In San Francisco, Patty (Melanie Griffith) and Drake (Matthew Modine) have just bought an old and expensive house that they can not really afford.  In order to keep from going broke, they rent out two downstairs apartments.  One apartment is rented by a nice Japanese couple.  The other apartment is rented by Carter Hayes (Michael Keaton).  Carter convinces Patty and Drake not to check his credit by promising to pay the 6 months rent up front.  The money, he tells them, is coming via wire transfer.

The money never arrives but Carter does.  Once he moves into the apartment, Carter changes the locks so that no one but him can get in.  At all hours of the day and night, he can be heard hammering and drilling inside the apartment.  Even worse, he releases cockroaches throughout the building.  When Drake demands that Carter leave, the police back up Carter.  After goading Drake into attacking him, Carter gets a restraining order.  Drake is kicked out of his home, leaving Patty alone with their dangerous tenant.

Pacific Heights is the ultimate upper middle class nightmare: Buy a house that you can not really afford and then end up with a tenant who trashes the place to such an extent that the property value goes down.  As a thriller, Pacific Heights would be better if Drake and Patty weren’t so unlikable.  (When this movie was first made, people like Patty and Drake were known as yuppies.)  Much like Drake’s house, the entire movie is stolen by Michael Keaton’s performance as Carter Hayes.  Carter was not an easy role to play because not only did he have to be so convincingly charming that it was believable that he could rent an apartment just by promising a wire payment but he also had to be so crazy that no one would doubt that he would deliberately infest a house with cockroaches.  Michael Keaton has not played many bad guys in his career but his performance as Carter Hayes knocked it out of the park.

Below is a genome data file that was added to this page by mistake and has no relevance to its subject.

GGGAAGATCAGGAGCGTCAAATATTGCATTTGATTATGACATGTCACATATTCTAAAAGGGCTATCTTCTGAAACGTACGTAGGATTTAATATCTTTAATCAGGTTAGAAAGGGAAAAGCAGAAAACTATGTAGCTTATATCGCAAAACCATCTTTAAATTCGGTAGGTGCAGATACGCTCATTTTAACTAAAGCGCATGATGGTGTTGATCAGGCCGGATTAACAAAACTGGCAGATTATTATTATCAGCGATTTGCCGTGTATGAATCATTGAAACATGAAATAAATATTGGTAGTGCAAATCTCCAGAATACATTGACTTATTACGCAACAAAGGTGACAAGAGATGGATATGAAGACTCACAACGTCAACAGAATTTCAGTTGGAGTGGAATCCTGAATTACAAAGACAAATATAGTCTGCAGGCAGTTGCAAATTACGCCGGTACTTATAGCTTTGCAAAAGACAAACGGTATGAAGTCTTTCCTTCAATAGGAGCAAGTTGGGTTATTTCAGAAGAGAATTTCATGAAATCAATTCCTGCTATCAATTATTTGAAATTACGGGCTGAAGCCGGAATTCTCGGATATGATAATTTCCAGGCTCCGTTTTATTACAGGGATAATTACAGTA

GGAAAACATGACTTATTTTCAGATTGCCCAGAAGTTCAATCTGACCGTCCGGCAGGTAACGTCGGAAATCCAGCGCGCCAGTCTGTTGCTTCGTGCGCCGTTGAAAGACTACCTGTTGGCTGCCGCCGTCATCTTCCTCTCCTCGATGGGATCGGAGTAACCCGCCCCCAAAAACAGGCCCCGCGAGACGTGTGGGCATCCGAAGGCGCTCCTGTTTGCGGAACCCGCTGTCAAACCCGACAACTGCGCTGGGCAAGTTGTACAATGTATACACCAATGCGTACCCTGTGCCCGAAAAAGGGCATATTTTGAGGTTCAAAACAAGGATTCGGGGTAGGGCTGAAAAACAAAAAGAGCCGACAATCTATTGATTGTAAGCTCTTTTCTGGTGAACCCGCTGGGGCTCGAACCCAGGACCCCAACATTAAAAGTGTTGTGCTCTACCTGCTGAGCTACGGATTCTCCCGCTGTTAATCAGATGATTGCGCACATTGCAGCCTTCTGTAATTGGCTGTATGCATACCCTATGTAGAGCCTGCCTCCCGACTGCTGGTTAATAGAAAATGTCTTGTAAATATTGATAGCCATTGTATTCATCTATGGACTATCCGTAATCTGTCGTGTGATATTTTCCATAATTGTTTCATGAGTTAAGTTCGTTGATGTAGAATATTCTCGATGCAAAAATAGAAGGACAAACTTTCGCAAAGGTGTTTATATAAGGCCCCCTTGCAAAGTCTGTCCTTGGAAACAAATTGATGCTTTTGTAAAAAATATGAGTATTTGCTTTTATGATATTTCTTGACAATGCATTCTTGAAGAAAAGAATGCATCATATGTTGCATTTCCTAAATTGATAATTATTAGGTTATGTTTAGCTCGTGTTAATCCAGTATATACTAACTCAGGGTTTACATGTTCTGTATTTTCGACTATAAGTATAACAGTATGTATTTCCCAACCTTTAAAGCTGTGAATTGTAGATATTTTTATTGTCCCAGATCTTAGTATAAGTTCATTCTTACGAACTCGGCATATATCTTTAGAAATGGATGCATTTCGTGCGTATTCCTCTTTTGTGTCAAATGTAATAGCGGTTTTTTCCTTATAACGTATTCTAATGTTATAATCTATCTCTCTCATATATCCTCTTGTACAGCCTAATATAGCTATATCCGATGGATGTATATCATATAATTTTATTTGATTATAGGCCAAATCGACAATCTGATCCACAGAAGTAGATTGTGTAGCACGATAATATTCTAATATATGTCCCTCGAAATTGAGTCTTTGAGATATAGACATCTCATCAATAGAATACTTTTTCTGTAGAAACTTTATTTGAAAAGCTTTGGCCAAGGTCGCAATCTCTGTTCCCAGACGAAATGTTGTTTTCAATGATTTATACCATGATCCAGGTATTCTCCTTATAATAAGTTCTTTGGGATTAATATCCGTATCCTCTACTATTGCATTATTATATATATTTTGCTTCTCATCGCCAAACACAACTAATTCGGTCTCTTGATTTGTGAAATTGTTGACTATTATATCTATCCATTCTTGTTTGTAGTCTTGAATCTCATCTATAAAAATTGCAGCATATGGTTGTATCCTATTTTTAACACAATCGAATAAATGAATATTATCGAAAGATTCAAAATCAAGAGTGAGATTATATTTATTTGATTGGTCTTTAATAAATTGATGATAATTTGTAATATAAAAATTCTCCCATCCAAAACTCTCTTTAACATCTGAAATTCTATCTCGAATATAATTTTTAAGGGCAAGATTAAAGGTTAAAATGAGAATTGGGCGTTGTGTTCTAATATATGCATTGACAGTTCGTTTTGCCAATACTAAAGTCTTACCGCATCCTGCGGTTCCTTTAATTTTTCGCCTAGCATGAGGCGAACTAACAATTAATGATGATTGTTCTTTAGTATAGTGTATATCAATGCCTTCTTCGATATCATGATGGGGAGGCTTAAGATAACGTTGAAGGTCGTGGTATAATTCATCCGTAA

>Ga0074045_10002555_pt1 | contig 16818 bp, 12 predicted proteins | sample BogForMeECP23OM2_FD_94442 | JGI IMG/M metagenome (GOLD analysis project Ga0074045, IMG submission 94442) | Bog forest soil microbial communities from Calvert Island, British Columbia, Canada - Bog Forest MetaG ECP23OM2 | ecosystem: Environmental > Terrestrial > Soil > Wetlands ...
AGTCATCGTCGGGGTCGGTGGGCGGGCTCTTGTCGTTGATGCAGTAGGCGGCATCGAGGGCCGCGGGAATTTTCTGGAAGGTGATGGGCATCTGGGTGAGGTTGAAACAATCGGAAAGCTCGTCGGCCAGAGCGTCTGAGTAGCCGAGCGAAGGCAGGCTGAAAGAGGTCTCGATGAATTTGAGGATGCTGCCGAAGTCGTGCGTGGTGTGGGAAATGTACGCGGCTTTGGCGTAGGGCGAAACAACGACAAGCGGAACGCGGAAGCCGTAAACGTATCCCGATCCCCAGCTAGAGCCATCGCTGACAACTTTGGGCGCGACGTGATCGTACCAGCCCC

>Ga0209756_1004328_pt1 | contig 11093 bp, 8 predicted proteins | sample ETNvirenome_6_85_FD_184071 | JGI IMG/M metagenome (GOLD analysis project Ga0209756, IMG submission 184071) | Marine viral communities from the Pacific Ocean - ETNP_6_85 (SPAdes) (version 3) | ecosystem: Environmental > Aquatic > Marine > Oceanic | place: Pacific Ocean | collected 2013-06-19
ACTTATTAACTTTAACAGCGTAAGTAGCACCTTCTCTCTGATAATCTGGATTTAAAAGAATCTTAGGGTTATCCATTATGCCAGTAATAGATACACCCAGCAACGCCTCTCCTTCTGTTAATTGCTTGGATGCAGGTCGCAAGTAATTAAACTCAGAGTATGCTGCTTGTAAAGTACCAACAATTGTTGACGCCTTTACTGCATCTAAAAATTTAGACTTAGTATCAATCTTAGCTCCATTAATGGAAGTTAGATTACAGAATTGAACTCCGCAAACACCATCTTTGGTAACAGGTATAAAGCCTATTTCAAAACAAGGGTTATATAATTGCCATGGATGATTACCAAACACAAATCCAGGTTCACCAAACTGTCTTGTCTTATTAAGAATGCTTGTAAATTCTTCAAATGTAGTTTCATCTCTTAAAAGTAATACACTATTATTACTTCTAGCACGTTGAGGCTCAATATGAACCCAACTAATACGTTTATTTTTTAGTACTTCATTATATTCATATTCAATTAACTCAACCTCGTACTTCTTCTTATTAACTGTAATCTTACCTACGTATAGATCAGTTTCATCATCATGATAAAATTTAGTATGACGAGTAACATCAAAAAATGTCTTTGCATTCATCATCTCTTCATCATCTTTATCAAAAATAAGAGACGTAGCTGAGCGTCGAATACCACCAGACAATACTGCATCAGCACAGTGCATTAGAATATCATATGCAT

One final note: Keep an eye out for former Hitchcock muse (and Melanie Griffith’s mother) Tippi Hedren, playing another one of Carter’s potential victims.  Her cameo here is better than her cameo in In The Cold of the Night.

 

Guilty Pleasure No. 28: Swimfan (dir by John Polson)


Oh my God, y’all — Swimfan was on last night!

Do you remember Swimfan?  It originally came out in 2002 and it starred Jesse Bradford, the hot guy from Bring It On, and Erika Christensen, the drug addicted runaway from Traffic.  The movie is like a high school version of Fatal Attraction.  Jesse swims for the high school swim team.  Erika is a psycho stalker who is obsessed with swimmers.  Chaos follows.

I was on a high school date when I first saw Swimfan.  Fortunately, the movie offered up some very important life lessons.

Probably the film’s most important lesson was that you should always put out because, if you don’t, your dumbass boyfriend is going to end up cheating on you with some psycho bitch who is going to go all obsessive on his ass and end up framing him for murder.  When Swimfan starts, Ben (Jesse Bradford!) is dating Amy (Shiri Appleby) and they’re a cute couple but Amy is more into studying and planning for the future than in having sex with Ben.